With exposure, opportunities are more likely to follow. That certainly is the case for Georgia-based winemaker George Brown. Brown recalls his childhood days growing up in South Philadelphia, which he describes back then as being “tough” but also “close-knit” with the elders keeping the kids in the neighborhood in line. Being raised in a single-parent home, his mother worked for the Board Education and it would be the education throughout his youth and young adult years that would allow him to see what is possible.
“I was really fortunate to go to some really great schools,” Brown says pretty early in the interview. He attended top-ranking schools: Julia R. Masterman (ranked first in the school district of Philadelphia and in the state of Pennsylvania) and Central High School (four-year university preparatory magnet school) and later studied at Howard University. Each school along the way planted seeds of opportunities and a desire to pay it forward, which has become the cornerstone for his brand, Alexis George Wine Cellars.
At 15, Brown took a job at a local restaurant at the King of Prussia Mall as a busboy to help his mom with household bills due to a teachers’ strike. He later got a job at a hotel washing pans which would begin his career trajectory in the hotel hospitality industry as well as facilitate an introduction to wine.
Brown left for Howard University which he describes as life-changing. “Howard and college changed my life. It changed the way I looked at things. Changed the way I saw what was possible. It expanded my vision of the world,” says Brown. He changed his focus from medicine to business while in school and worked at a Hilton in Northern Virginia as an assistant executive steward before being promoted to department head. He later moved on to the Hyatt in D.C. in the same position and was promoted several times, including one promotion to a restaurant manager which took him to Fair Lakes, Virginia.
“Another point that was beneficial for me, that is where I first engaged and encountered the person who has been the most influential mentor I have ever had. He was a general manager of the hotel, a Black man. The sense of mentoring people and the importance of it began to set it,” says Brown, who recalls how much he grew as a person because of this.
“The gentleman’s name is Robert Steele. The person who changed my life,” he says, stressing how much this meant to him as someone who did not grow up with a father. Brown describes Steele as a professional gentleman who created opportunities for him as well as challenged him in a way he could relate. He also credits Steele with helping him gain a strong understanding of the financial aspects of business, which are proving to be invaluable as a business owner today.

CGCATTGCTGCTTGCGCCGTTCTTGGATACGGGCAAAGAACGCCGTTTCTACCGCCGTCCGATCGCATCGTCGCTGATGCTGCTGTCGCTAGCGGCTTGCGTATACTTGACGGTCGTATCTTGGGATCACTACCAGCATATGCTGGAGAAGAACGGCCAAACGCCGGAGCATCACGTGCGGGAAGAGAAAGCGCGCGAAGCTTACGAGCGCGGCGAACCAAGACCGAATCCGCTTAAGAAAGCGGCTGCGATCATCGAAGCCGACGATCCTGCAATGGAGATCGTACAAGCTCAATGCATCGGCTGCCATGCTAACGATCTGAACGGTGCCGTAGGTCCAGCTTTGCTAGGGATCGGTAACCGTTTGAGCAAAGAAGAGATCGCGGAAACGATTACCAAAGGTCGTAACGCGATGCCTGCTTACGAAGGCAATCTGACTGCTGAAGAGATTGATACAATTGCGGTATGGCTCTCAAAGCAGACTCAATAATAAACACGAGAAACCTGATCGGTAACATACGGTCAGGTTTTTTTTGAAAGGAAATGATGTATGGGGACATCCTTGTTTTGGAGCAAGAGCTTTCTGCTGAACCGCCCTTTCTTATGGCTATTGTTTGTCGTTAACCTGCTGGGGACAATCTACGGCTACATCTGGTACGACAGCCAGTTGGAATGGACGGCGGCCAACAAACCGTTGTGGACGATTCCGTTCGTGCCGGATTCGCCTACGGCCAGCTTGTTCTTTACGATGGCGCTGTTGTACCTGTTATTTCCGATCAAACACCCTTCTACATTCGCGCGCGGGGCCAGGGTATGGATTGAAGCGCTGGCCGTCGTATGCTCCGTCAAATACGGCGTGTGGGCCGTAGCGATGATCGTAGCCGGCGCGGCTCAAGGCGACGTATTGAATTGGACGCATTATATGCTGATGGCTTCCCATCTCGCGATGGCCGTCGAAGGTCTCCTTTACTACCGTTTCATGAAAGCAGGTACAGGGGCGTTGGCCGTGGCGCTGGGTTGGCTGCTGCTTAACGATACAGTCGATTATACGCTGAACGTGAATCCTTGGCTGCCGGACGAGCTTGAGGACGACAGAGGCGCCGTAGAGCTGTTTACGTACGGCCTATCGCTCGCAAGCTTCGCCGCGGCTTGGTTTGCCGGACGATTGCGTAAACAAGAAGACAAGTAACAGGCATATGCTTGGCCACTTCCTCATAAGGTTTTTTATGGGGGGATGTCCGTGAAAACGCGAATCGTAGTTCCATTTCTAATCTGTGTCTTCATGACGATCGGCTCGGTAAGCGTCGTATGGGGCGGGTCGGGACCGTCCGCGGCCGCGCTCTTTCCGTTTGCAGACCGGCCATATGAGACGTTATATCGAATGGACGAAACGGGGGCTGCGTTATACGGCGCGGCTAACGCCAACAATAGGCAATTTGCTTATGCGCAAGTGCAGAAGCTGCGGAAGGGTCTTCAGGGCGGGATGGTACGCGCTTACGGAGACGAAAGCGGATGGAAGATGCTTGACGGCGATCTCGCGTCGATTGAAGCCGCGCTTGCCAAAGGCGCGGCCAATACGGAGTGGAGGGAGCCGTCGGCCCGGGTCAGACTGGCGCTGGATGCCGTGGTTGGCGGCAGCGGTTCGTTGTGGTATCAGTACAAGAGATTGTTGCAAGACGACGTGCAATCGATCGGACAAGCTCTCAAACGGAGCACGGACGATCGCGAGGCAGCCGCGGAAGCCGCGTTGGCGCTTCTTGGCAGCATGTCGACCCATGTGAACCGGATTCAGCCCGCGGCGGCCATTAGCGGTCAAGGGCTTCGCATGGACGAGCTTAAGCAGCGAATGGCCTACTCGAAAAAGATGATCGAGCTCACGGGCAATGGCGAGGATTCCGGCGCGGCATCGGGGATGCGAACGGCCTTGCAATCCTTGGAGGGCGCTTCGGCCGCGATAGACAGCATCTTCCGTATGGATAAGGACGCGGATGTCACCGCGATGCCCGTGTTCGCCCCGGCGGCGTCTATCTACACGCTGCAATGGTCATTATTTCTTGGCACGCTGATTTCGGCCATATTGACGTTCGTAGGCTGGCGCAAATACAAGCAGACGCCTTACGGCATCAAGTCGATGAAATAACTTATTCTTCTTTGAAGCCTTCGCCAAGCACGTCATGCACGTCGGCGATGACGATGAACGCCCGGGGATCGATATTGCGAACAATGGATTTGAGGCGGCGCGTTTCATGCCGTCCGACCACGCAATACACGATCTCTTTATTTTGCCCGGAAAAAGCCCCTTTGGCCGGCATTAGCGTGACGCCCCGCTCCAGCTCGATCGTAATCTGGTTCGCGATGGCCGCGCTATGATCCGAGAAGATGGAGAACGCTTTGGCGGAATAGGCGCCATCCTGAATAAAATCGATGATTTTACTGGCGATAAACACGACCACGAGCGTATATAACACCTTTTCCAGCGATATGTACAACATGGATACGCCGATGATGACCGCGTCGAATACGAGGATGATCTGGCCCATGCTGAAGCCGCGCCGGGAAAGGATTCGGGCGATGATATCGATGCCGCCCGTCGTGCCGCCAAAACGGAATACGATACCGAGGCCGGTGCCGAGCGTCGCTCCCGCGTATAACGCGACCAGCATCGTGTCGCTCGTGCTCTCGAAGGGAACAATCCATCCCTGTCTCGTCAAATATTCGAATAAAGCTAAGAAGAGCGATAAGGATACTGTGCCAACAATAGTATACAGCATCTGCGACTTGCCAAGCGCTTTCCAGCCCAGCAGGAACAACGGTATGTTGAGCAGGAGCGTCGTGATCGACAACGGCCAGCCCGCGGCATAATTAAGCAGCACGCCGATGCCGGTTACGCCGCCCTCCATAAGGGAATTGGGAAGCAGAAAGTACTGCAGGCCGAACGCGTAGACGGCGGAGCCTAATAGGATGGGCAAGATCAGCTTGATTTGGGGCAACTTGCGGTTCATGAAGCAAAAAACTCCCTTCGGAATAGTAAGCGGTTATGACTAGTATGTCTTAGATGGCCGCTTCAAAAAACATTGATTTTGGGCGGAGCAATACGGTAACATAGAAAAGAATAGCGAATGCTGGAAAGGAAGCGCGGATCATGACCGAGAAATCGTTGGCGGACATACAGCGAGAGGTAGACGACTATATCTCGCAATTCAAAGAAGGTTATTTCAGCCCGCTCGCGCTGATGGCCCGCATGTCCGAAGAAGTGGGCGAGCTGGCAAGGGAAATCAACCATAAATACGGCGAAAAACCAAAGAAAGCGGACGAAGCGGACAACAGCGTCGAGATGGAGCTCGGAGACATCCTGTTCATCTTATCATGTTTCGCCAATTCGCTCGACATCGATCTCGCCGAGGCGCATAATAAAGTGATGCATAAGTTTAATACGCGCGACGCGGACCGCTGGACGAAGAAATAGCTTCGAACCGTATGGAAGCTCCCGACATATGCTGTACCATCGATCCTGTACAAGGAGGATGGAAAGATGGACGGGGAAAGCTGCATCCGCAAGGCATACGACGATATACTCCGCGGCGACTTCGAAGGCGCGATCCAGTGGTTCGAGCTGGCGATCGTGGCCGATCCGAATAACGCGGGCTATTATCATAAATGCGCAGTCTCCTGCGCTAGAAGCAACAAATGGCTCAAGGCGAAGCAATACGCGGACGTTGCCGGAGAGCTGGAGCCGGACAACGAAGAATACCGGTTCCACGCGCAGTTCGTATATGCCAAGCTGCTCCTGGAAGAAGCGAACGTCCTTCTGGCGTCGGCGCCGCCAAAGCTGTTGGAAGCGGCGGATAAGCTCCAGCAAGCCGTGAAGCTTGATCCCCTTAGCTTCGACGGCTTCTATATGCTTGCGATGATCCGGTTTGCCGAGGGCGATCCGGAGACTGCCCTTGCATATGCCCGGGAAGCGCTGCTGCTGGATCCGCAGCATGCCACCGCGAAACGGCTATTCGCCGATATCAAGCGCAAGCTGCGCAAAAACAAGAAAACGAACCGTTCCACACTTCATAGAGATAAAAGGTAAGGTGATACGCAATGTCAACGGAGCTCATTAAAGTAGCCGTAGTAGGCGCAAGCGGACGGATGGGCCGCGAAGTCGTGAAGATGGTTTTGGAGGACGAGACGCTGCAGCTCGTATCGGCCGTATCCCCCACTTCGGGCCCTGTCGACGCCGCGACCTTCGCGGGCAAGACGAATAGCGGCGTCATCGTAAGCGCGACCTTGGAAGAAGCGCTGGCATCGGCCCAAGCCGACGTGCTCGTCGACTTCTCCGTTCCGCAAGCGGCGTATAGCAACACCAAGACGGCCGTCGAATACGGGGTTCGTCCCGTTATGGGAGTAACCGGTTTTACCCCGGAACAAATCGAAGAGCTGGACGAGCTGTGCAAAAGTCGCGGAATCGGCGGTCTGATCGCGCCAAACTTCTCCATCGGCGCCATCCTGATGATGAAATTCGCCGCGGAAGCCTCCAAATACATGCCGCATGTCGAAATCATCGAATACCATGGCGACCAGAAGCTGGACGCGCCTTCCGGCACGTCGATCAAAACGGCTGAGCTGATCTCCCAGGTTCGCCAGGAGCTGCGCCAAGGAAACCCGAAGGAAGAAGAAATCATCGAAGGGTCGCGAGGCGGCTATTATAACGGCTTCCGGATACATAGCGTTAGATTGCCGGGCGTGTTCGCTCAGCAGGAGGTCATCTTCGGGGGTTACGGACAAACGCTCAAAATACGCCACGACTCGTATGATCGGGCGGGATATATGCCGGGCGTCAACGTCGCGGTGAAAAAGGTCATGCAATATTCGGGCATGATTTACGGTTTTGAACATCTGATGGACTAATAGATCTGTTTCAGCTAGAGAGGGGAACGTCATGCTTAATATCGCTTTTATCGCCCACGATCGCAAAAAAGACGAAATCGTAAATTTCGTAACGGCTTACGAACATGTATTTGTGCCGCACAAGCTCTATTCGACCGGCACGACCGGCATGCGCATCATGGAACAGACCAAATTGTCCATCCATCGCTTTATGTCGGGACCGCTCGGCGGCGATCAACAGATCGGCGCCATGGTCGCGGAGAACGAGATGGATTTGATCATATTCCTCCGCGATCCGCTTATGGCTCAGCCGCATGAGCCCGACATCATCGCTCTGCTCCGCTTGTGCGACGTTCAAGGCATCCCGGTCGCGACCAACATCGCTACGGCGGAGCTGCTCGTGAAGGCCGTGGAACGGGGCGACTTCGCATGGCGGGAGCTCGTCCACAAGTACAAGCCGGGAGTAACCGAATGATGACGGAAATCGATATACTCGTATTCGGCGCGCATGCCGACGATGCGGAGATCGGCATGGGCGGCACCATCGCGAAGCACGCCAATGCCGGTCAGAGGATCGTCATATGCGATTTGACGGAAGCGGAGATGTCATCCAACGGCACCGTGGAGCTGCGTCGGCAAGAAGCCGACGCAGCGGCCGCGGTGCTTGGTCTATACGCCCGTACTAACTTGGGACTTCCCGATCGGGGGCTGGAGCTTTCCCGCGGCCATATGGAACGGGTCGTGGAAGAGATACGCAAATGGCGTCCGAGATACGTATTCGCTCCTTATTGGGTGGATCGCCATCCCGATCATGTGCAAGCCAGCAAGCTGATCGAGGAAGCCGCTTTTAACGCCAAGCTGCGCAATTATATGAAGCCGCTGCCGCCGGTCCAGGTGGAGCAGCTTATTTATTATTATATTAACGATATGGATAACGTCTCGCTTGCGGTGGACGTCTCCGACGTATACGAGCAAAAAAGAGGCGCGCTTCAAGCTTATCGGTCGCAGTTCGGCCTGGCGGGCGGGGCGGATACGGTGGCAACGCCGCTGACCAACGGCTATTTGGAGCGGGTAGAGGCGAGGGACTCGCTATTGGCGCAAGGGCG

The Hospitality of Wine
Moves around the country followed opportunities within the hotel companies he continued to work for over the years. Hyatt properties in Florida, Kentucky, Louisiana, Maryland, Ohio, New Jersey and Virginia soon become part of his resume before he settled down in Atlanta, Georgia in 2007.
“Along the way having been a restaurant manager several times and understanding wine service, really growing wine knowledge, is when I really began to get into wine. I was on the beverage committee for Hyatt as senior regional director and became a sommelier and really just continued to delve into wine.”
He also began organizing wine dinners, which allowed him to get into the nuts and bolts of pairing wine with food.
With his positions at Omni Hotels that started in 2012, he was able to travel to different wine regions which added to his wine journey.
In the later part of 2012, he met someone in Lodi, California who was building what is now Lodi City Winery and the two hit it off. Brown shared that after a business deal they were working on that his interest extended over to the production side.
Brown began leasing space and producing wines under the company name Alexis George Wine Cellars, named after his son and daughter. By 2016, he had added winemaker to his impressive resume as well.
Currently producing two labels under the company, Brown’s Druid Hills selections offer quality and a nice price point under $20. Made with grapes from Lodi, you’re getting balanced wines that include a chardonnay, merlot, pinot noir and symphony moscato.
Alexis George wines start with cabernet and pinot noir grapes from Napa and Sonoma that offer smooth and rich mouthfeels and bold notes. Both are under $30.
Reach One, Teach One
The next brand offering that will be available soon under Alexis George Wine Cellars is just as important as leaving a legacy for his family. He is calling it Reach. “Reach goes back to that foundation which we are all about—reaching back to help others. It is my belief that it is as important that we wrap our arms around our community and reach back and support our community just as intentionally as we want the community to reach out and support us,” says Brown.
Because Brown’s business model was created with the importance of giving back, he currently provides proceeds from sales twice a year to organizations that offer academic scholarships for students. He plans to grow their contributions with the launch of Reach.
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As Brown looks to inspire future generations through education and winemaking, the message of being open and as ready as one can be has been constant throughout his life. Looking back, he says the George Brown growing up in South Philly didn’t know what wine was, let alone what it looked or should taste like. However, the George Brown who has emerged 40 years later, not only understands how to make it but also how to use it to do good.
For more information and to purchase Druid Hills and Alex George wines as well as the upcoming release of Reach, visit https://alexisgeorgewines.com/. You can also follow Brown and this brand on Facebook and Instagram.